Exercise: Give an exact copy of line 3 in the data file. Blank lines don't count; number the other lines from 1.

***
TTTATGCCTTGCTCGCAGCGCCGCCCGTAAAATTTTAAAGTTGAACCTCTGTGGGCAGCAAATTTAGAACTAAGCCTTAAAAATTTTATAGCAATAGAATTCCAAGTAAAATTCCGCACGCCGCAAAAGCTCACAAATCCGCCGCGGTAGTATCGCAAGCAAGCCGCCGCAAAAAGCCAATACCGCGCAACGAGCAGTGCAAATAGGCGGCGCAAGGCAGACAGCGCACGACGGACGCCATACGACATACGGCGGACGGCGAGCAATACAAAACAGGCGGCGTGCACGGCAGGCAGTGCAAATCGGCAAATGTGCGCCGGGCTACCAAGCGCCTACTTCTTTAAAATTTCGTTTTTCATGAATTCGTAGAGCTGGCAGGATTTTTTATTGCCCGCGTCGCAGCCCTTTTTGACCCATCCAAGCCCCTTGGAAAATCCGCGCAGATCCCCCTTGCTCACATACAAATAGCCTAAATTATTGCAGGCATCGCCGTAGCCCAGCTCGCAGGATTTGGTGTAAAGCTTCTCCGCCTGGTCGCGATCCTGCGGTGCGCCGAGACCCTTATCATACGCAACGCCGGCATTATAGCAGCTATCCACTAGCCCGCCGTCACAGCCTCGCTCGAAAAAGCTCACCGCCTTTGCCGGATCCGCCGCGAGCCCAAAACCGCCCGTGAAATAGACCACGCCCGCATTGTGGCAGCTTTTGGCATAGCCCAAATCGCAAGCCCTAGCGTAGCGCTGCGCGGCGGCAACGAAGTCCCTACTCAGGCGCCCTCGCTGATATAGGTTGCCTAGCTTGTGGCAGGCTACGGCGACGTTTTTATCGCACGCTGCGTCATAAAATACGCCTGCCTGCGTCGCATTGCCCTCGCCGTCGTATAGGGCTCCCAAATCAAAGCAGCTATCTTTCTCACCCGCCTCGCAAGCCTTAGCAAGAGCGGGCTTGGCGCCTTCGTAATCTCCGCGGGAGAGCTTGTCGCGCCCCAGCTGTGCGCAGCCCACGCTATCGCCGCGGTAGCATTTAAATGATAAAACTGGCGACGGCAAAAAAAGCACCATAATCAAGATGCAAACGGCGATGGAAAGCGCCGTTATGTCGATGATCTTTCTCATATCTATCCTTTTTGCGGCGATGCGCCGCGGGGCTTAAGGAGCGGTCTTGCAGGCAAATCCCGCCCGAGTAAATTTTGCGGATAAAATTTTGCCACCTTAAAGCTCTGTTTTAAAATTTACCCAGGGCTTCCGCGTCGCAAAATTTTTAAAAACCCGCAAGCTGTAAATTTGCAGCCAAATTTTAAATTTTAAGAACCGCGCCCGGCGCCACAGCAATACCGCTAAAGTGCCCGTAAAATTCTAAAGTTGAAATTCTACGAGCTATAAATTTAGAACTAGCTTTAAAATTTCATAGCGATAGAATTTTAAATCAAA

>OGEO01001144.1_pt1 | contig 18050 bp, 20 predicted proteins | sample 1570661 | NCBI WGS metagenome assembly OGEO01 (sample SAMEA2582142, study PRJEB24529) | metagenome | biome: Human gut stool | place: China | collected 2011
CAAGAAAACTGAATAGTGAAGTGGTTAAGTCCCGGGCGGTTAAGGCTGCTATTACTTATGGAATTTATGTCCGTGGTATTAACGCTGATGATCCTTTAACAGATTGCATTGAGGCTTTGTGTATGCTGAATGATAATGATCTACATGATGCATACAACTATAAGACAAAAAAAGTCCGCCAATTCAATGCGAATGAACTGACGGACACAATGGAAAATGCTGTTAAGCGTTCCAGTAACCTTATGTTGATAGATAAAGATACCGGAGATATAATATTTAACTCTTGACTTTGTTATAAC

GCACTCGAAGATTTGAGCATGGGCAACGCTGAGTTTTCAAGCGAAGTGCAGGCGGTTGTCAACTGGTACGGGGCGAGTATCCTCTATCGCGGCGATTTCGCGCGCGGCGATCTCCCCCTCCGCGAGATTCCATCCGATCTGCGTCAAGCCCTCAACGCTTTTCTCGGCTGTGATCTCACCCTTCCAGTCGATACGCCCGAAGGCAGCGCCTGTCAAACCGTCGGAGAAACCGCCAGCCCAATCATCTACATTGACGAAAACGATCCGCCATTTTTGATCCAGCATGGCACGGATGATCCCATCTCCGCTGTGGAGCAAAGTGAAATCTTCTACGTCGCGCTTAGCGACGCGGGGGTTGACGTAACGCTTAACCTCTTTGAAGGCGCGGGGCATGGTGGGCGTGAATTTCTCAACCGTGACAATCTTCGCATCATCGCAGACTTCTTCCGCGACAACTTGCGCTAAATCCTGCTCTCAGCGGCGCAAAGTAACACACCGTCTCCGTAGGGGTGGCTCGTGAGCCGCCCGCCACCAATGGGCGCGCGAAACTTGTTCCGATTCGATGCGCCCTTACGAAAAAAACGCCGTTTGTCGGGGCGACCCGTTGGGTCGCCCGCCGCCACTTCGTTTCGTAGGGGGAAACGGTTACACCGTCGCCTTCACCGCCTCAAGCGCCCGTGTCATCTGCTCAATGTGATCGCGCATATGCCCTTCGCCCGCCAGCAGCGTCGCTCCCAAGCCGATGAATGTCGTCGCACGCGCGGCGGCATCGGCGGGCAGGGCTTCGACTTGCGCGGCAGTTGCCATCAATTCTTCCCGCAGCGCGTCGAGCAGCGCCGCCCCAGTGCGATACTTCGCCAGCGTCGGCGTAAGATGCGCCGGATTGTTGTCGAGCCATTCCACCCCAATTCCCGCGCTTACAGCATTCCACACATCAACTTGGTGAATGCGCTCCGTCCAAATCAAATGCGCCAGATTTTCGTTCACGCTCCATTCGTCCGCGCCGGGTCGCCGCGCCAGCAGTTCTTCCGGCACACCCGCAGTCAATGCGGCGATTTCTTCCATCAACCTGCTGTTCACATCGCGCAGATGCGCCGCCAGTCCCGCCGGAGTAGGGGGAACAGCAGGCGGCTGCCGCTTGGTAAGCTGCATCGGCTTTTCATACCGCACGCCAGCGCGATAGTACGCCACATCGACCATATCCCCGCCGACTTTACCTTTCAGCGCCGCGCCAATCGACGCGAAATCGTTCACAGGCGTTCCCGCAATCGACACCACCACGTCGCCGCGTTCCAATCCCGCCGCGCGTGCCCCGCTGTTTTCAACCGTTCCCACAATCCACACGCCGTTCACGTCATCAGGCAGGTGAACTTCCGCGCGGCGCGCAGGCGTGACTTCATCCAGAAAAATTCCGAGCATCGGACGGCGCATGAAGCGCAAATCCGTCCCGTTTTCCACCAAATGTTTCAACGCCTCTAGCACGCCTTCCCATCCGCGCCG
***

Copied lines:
CAAGAAAACTGAATAGTGAAGTGGTTAAGTCCCGGGCGGTTAAGGCTGCTATTACTTATGGAATTTATGTCCGTGGTATTAACGCTGATGATCCTTTAACAGATTGCATTGAGGCTTTGTGTATGCTGAATGATAATGATCTACATGATGCATACAACTATAAGACAAAAAAAGTCCGCCAATTCAATGCGAATGAACTGACGGACACAATGGAAAATGCTGTTAAGCGTTCCAGTAACCTTATGTTGATAGATAAAGATACCGGAGATATAATATTTAACTCTTGACTTTGTTATAAC